Adapting Alan Moore and Dave Gibbons’ Watchmen graphic novel hasn’t exactly been all smiles. But HBO has stepped up with a TV series sequel of sorts that promises to keep the nostalgia of the original while breaking new ground. A full Comic-Con trailer brought a truckload of vigilantes, wrapped up in a war with the Tulsa Police Force. Plus, several characters from the graphic novel are set to take the TV stage.
Let’s unpack what we know about HBO’s Watchmen TV series.
Who are the new characters?
Silk Spectre: Jean Smart (Fargo, Legion) is playing Silk Spectre, the yellow-and-black suited hero played by Malin Akerman in Zack Snyder’s movie adaptation. Showrunner Damon Lindelof reportedly confirmed the character’s superhero identity at the 2019 Television Critics Association summer press tour. Smart’s character had been named as FBI agent Laurie Blake (née Juspeczyk), a huge hint she would be wearing the hero’s mask.
As for the name Blake, it suggests she’s connected in some way to Edward Blake, aka the Comedian, who died in the movie adaptation.
Angela Abar: Previously thought to be leading the cast as Angela Abraham, King is in fact playing Angela Abar, according to a HBO press release. Abar is the lead detective of the Tulsa Police Force and a mother of three. As the full trailer explains, the police force must wear masks to protect themselves from the vigilantes raiding their homes, but Abar must also wear a metaphorical mask while looking after her children.
It’s also been speculated her crime fighting persona is Hooded Justice, a mysterious male vigilante in the graphic novel, who appears in the trailer clad in a red cape and a trademark hangman’s noose around his — or her — neck.
Ozymandias: Next on the prestigious cast list, Jeremy Irons is playing “the aging and imperious Lord of a British Manor,” aka an older Adrian Alexander Veidt/Ozymandias if the reports are correct. The billionaire genius who masterminded world peace in Zack Snyder’s 2009 movie adaptation may have more grand plans for the world (or at least Tulsa, Oklahoma) in the TV adaptation.
We also know from the latest press release that:
- Don Johnson plays Judd Crawford, Tulsa Chief of Police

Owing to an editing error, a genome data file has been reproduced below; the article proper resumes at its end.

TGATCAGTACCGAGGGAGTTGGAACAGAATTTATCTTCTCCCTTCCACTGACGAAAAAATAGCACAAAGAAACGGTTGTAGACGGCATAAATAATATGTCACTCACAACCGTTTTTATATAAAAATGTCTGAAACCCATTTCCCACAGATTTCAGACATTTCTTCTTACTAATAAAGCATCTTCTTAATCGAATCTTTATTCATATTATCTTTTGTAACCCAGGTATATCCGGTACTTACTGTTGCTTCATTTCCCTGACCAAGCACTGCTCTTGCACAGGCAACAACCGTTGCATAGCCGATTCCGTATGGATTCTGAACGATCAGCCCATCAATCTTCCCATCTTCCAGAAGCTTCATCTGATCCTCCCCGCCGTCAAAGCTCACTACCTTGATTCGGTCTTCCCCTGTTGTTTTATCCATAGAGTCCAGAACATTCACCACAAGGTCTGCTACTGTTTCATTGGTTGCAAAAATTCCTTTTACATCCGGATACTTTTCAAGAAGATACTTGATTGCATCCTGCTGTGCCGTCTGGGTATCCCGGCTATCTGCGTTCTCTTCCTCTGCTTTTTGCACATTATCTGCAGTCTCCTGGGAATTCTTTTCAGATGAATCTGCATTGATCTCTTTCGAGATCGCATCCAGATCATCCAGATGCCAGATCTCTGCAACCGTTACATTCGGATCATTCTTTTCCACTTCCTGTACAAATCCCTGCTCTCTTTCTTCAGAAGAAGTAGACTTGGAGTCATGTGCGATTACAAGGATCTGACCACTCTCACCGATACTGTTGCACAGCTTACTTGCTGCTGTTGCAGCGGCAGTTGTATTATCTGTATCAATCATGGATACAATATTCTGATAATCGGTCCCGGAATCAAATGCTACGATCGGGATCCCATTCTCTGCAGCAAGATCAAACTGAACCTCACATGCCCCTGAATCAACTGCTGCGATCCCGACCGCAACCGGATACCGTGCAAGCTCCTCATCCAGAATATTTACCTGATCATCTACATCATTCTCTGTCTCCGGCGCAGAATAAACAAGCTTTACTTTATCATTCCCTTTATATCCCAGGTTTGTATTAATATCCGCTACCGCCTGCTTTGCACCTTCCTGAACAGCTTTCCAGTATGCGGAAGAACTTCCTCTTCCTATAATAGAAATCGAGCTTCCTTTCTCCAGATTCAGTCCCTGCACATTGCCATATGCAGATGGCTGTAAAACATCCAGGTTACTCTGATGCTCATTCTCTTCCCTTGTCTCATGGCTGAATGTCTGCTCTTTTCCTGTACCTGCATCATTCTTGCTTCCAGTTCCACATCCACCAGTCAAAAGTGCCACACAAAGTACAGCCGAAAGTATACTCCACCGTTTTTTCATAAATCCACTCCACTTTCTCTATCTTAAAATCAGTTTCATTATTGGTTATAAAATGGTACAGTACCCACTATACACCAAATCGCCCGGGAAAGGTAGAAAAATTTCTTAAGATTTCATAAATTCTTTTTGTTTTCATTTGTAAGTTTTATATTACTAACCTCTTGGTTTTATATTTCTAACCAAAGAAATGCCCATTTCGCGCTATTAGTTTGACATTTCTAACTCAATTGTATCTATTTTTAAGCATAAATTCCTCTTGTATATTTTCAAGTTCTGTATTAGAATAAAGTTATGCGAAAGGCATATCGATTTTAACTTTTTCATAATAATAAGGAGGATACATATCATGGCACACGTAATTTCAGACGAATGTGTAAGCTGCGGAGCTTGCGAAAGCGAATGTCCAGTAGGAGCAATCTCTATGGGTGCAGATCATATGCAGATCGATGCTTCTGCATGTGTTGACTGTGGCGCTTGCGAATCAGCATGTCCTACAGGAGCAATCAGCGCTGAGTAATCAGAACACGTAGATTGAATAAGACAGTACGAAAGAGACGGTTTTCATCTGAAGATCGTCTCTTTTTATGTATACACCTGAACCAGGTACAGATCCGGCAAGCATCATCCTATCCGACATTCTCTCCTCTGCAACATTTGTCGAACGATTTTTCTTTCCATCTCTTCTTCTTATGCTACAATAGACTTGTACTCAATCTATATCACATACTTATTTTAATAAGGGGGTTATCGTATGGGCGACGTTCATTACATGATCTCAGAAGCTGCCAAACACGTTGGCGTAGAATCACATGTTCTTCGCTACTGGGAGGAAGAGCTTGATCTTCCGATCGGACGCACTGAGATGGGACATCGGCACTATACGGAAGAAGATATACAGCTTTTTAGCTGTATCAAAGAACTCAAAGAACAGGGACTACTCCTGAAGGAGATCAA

- Tim Blake Nelson plays the intriguingly-named Detective Looking Glass
- Louis Gossett Jr. plays Will Reeves, rumored to be Dr. Manhattan, who makes an appearance in the trailer, initially on Mars as shown in TV news coverage, then apparently on Earth, scooping up a mask of his own
- Yahya Abdul-Mateen II (recently seen in Black Mirror and Aquaman) plays Cal Abar, presumably related to King’s character
- Tom Mison plays Mr. Phillips
- Frances Fisher plays Jane Crawford
- Sara Vickers plays Ms. Crookshanks
- Hong Chau plays Lady Trieu, a mysterious trillionaire
Andrew Howard, Jacob Ming-Trent, Dylan Schombing and James Wolk also have parts.
Just peeping out of Marvel’s massive shadow, HBO made its mark at San Diego Comic-Con this year. Trailers for Westworld, His Dark Materials and Watchmen all brought some hope to the Game of Thrones void. (Meanwhile, the Game of Thrones SDCC panel continued to offer premium drama.)
The latest Watchmen trailer offers a deeper look into plot details, including an explanation of why the police of this world wear yellow masks — to protect their identities from vigilante attacks. One of the most exciting clips is a shot of a blue hand picking up a blue mask. Is the space-travelling Dr. Manhattan ready to set up life back from Mars?
Our first look at HBO’s eight-episode adaptation reveals there’s not just one Rorschach mask-wearing vigilante out there, there’s a whole underground community. Their speaker, featured at the very beginning of the trailer, says, “We are no one, we are everyone and we are invisible.”
That doesn’t bode well for the fate of this alternative universe, where the “hibernating” vigilantes, or superheroes depending on how you look at it, appear to be enacting an uprising that may lead to a “reckoning” and war with the Tulsa Police Force. The ominous chanting of “ticktock, ticktock” certainly sends a chill.
Setting, plot details
The trailers establish a war between an uprising of Rorschach mask-wearing vigilantes, reportedly known as the 7th Calvary, and the Tulsa Police Force, who also don masks to both protect their own identities.